PSA is quite organ specific, but it has been shown to be weakly expressed in some other human tissues, for example, in the periurethral glands, the anal gland, and breast tissue of males and females [61-64]. Low expression of PSA

has also been detected in the gastrointestinal tract [65]. PSA can occasionally be found in other cancers such as adrenal, kidney, lung, and colon cancers, and it has also been used as a prognostic marker for breast cancer [66-69]. With ultrasensitive immunoassays, PSA can be detected at very low concentrations in female serum and other body fluids, including amniotic fluid, breast fluid, cyst fluid, and nipple aspirate fluid [70-72].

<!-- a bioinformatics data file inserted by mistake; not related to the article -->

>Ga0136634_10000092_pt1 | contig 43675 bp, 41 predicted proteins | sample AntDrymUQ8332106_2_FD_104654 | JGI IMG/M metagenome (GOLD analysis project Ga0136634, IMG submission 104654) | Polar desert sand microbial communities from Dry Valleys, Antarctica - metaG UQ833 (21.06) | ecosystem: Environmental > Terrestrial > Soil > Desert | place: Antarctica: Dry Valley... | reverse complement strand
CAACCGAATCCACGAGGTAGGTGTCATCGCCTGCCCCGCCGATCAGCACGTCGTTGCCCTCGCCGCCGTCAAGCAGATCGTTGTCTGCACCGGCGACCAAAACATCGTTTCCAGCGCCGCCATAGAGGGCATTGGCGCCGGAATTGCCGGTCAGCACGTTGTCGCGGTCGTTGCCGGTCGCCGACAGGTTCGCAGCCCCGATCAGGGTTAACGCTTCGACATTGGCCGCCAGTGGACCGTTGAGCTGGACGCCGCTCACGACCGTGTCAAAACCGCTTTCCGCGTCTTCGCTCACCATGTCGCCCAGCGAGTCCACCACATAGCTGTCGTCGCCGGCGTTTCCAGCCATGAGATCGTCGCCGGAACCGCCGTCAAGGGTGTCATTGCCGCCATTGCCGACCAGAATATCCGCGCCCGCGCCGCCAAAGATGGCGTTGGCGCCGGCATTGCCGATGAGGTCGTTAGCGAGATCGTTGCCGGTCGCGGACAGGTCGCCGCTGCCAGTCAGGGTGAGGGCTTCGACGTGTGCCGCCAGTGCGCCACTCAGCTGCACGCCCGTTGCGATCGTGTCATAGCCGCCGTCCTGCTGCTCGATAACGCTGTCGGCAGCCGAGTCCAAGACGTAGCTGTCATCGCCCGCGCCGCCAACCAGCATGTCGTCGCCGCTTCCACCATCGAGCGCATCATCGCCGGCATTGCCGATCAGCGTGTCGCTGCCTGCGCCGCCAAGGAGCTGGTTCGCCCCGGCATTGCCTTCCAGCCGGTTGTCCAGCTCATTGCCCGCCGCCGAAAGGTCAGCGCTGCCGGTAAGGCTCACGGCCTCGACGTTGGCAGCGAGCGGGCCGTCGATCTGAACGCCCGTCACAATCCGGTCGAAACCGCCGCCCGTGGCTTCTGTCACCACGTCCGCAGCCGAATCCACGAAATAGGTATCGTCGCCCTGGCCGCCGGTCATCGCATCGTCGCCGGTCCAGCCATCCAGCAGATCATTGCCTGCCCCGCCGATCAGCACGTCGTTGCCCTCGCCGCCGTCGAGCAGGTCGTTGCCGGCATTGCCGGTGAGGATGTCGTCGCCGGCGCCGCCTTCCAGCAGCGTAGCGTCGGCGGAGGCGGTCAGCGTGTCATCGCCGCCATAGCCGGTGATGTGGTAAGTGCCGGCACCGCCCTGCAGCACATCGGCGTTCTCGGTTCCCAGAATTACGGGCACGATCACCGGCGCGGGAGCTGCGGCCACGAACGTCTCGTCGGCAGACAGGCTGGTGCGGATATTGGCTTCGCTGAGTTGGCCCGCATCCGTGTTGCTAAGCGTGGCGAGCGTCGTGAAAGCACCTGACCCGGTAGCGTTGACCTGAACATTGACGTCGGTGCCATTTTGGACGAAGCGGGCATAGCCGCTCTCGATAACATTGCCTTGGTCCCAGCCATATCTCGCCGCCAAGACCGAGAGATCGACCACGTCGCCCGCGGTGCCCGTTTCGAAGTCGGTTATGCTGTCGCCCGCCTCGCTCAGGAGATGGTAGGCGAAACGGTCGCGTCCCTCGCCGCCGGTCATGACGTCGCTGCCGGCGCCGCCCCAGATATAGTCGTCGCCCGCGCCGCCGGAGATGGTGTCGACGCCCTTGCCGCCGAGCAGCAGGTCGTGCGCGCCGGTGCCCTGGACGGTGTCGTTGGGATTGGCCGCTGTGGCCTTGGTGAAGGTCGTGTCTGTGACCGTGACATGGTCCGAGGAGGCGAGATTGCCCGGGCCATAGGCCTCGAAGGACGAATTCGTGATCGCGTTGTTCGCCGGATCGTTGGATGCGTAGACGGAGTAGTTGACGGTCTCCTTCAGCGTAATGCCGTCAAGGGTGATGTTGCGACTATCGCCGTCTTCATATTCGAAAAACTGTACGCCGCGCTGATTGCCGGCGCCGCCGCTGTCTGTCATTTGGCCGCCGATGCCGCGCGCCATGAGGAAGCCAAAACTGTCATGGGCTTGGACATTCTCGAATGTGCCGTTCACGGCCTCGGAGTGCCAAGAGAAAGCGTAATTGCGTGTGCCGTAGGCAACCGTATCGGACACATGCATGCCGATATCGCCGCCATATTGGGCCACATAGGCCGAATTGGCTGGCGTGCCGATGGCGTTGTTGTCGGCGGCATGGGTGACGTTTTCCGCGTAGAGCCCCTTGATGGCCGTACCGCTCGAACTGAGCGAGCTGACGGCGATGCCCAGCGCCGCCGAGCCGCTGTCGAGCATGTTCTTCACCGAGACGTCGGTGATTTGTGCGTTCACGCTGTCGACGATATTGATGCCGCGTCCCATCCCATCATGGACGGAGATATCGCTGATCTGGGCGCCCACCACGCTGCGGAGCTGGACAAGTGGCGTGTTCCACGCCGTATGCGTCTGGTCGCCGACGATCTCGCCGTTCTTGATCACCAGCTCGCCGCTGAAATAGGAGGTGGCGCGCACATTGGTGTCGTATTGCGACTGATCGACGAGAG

The expression of PSA is higher in benign prostatic tissue than in cancer [73], but normal epithelial cells of the prostate secrete PSA into the glandular ducts, and it reaches circulation only by leaking into interstitial space and then diffusing into circulation [74]. Thus, the serum concentrations are normally about 1 million-fold lower than those in seminal fluid. In prostate cancer, however, the tissue architecture of the prostate is deranged, and when the tumor loses connection with the prostatic ducts PSA is released directly into the interstitial space and circulation [74, 75]. This explains why a prostate cancer produces about 30-fold higher serum concentrations of PSA per gram tissue than the normal prostate [2]. The PSA released from prostate cancer is thought to be more active than the PSA leaking out from benign prostatic tissue. This probably explains why the proportion of PSA occurring in complex with ACT is increased in serum from prostate cancer patients [12, 75].